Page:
Russell Westbrook 1st Since Michael Jordan to Record 4 Straight Triple-Doubles

Tyler Conway@jtylerconwayFeatured ColumnistMarch 5, 2015

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Not even a dent on the side of his face can stop Russell Westbrook.

The Oklahoma City Thunder guard had 49 points, 16 rebounds and 10 assists in Wednesday night's 123-118 overtime victory over the Philadelphia 76ers, becoming the first player since Michael Jordan in 1989 to record four straight triple-doubles.

Bleacher Report @BleacherReport

.@russwest44 (39 pts, 14 rebs, 10 asts) is the 1st player since Jordan with a triple-double in 4 straight games! http://t.co/6C72xNYylg

Westbrook, 26, is the sixth player overall with four straight triple-doubles, joining Jordan, Maurice Stokes, Oscar Robertson, Magic Johnson and Wilt Chamberlain—all of whom are currently in the Naismith Memorial Basketball Hall of Fame, per Anthony Slater of The Oklahoman

ESPN's Marc Stein noted that Chamberlain, the owner of nearly every gaudy NBA record, once recorded nine straight triple-doubles:

Marc Stein @TheSteinLine

Wilt Chamberlain once reeled off nine straight triple-doubles to set NBA record. Four in a row -- and latest with a mask -- ain't bad though

Westbrook's fourth came after a one-game absence caused by a fractured cheekbone suffered in the waning moments of OKC's loss to Portland on Friday.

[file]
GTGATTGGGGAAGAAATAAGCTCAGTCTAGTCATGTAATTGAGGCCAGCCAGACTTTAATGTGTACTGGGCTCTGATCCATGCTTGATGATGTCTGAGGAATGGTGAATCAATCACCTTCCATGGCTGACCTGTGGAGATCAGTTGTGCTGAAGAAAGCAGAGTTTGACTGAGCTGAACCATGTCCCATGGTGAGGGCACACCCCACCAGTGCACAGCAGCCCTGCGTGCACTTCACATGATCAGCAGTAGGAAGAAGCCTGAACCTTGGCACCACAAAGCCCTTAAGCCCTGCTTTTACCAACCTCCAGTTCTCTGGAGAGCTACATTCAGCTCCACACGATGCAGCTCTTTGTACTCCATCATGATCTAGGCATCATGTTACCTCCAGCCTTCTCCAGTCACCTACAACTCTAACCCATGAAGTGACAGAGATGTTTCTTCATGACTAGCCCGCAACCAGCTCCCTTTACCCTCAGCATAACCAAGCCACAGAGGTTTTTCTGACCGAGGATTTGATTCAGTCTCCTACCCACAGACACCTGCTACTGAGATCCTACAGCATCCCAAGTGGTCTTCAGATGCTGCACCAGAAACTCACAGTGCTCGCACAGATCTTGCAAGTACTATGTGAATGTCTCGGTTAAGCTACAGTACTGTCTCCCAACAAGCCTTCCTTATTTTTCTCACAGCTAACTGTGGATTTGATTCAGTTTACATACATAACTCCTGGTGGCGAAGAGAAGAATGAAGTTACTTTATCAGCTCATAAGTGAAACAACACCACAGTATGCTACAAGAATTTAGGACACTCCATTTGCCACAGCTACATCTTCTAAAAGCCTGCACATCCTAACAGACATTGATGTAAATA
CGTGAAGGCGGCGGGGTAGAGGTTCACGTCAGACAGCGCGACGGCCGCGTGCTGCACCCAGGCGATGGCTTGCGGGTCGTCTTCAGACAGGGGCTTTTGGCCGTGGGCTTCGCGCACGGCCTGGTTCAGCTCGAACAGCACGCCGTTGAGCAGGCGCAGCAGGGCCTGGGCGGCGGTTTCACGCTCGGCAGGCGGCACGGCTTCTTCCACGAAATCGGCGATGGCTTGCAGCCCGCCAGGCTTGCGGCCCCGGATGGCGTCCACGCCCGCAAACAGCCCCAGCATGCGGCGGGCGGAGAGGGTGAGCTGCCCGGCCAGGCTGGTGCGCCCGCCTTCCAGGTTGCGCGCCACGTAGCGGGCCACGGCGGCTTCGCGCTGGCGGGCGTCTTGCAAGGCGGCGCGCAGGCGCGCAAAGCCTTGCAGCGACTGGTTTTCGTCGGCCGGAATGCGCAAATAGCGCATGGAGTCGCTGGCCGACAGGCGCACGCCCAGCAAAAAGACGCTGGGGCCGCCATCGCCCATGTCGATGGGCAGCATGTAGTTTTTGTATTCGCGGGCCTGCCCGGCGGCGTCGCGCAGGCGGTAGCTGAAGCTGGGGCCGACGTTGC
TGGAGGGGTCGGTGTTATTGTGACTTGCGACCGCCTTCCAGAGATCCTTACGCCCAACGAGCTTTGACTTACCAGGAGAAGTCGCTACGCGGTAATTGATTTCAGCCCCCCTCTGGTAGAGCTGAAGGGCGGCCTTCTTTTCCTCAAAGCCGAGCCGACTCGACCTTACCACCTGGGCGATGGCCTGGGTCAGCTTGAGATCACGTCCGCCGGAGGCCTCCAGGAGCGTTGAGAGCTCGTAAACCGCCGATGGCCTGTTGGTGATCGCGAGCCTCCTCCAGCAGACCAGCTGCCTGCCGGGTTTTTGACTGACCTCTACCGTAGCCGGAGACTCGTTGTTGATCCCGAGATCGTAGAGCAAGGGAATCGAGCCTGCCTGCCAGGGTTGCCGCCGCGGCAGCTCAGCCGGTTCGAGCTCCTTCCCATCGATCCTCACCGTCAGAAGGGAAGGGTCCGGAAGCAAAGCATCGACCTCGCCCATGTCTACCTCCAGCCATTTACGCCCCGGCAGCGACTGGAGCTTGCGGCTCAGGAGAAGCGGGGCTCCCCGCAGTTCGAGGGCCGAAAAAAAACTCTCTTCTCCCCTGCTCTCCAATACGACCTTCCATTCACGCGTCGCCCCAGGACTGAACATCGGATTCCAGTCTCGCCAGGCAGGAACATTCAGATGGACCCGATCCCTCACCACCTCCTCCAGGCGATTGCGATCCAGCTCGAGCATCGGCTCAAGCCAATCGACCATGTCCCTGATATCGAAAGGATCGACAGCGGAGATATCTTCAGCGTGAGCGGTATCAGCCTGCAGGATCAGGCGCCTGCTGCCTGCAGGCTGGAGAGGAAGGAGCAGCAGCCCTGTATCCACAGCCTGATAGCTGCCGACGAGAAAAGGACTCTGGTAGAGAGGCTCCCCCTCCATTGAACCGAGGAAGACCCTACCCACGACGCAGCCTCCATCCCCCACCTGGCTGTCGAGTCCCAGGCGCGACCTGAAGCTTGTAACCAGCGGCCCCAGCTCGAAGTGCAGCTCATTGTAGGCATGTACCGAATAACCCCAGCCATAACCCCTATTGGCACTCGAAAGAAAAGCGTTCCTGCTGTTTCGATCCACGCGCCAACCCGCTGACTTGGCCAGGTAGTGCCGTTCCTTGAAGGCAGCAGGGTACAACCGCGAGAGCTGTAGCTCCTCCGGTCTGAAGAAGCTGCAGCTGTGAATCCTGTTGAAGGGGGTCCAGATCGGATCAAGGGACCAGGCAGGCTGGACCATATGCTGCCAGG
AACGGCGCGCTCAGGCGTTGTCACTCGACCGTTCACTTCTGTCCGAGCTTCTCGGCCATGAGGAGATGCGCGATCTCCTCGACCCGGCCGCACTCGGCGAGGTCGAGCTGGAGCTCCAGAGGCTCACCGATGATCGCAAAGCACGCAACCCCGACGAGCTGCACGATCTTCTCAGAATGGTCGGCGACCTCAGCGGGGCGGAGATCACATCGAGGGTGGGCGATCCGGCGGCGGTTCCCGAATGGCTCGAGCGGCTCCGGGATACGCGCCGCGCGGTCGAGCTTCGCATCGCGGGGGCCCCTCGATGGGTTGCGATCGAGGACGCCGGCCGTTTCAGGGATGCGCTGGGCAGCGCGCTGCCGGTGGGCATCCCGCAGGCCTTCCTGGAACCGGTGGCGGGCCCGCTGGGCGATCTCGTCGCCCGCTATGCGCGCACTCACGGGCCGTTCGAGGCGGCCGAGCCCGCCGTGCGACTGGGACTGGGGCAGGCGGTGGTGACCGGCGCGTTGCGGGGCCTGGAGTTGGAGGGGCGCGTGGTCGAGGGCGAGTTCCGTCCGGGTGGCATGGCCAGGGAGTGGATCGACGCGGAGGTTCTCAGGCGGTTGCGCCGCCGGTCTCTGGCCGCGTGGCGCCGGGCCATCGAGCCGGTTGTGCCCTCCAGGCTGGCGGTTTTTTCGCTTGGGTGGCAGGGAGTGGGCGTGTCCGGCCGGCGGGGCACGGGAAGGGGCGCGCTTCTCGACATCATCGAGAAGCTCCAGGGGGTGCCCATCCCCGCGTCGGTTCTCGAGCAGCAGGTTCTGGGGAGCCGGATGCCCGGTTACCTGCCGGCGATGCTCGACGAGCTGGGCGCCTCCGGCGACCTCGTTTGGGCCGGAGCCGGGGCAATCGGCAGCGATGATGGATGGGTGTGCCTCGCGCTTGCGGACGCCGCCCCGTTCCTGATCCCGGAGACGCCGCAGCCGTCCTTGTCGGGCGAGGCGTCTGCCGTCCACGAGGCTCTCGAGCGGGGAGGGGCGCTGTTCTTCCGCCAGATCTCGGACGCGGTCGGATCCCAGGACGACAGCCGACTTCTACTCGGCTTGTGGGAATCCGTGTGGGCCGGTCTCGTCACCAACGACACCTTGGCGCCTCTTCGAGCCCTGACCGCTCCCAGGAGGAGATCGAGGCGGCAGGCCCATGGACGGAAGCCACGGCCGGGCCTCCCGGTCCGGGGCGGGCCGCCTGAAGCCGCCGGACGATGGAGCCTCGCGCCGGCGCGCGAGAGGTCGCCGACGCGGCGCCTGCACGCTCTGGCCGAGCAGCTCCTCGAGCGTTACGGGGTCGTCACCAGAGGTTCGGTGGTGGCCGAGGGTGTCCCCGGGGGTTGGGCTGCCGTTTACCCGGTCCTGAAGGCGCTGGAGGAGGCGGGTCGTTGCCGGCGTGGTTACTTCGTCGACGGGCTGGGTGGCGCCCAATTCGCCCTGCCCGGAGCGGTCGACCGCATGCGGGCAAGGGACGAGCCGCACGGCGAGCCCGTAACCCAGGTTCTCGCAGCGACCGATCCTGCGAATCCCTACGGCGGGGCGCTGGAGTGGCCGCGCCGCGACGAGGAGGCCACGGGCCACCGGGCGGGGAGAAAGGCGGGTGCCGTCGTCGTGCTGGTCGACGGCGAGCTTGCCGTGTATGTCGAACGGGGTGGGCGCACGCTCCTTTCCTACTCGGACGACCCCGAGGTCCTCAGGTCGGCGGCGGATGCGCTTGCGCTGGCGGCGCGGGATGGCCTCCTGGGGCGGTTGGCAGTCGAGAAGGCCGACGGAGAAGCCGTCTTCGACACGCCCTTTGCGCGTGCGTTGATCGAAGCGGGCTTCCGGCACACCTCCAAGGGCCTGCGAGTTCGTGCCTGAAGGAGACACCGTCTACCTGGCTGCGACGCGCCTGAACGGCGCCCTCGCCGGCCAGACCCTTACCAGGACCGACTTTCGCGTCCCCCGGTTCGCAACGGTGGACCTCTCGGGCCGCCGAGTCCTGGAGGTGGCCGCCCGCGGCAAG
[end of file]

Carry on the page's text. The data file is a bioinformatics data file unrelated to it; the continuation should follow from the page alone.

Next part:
Wearing a protective mask over his face, Westbrook came back with a vengeance against Philly. He blasted out of the gate with 16 points and six rebounds in the first quarter alone, aggressively attacking the basket to draw fouls or score near the rim. While his efficiency waxed and waned throughout—as is typical for any Westbrook performance—the aggressiveness never disappeared. 

Philadelphia veteran Jason Richardson said after the game, per the Associated Press (via ESPN), "It's amazing watching him play. You've got to take your hats off to this guy. He takes no plays off. He plays hard on both ends of the court. He rebounds. It's amazing to see a guy who has that much passion about winning."

Westbrook finished the game making 16 of 33 shots and sinking an equal number of shots from the line on 20 attempts.

With Kevin Durant out once again with his foot injury and Serge Ibaka struggling en route to two points, Westbrook was at times a one-man army bent on taking down a Sixers outfit that's been far more competitive in recent weeks. Dion Waiters added 20 points, and D.J. Augustin had 17, but it was all Westbrook all the time whenever the Thunder needed a basket.

In many ways, Westbrook's heroics are akin to the season-long brilliance of Durant last season. With the New Orleans Pelicans also surging and hot on OKC's heels for the final playoff spot in the West, these performances aren't just spectacular—they're necessary.

The Thunder on most nights have no other source of reliable offense. Neither Waiters nor Augustin is consistent enough to be counted on. Ibaka can't create shots for himself.

Save for the nights where those guys show up or Mitch McGary randomly goes off, Westbrook is a man on an island. He's the off-the-bounce scorer, creator and offensive play-caller in nearly every possession. One of these nights, it's going to backfire in a big way; Westbrook taking on both roles cannot make up for the steady all-time greatness of Durant.

Until that actually happens, let's just sit back and enjoy this supernova.

Follow Tyler Conway (@tylerconway22) on Twitter.


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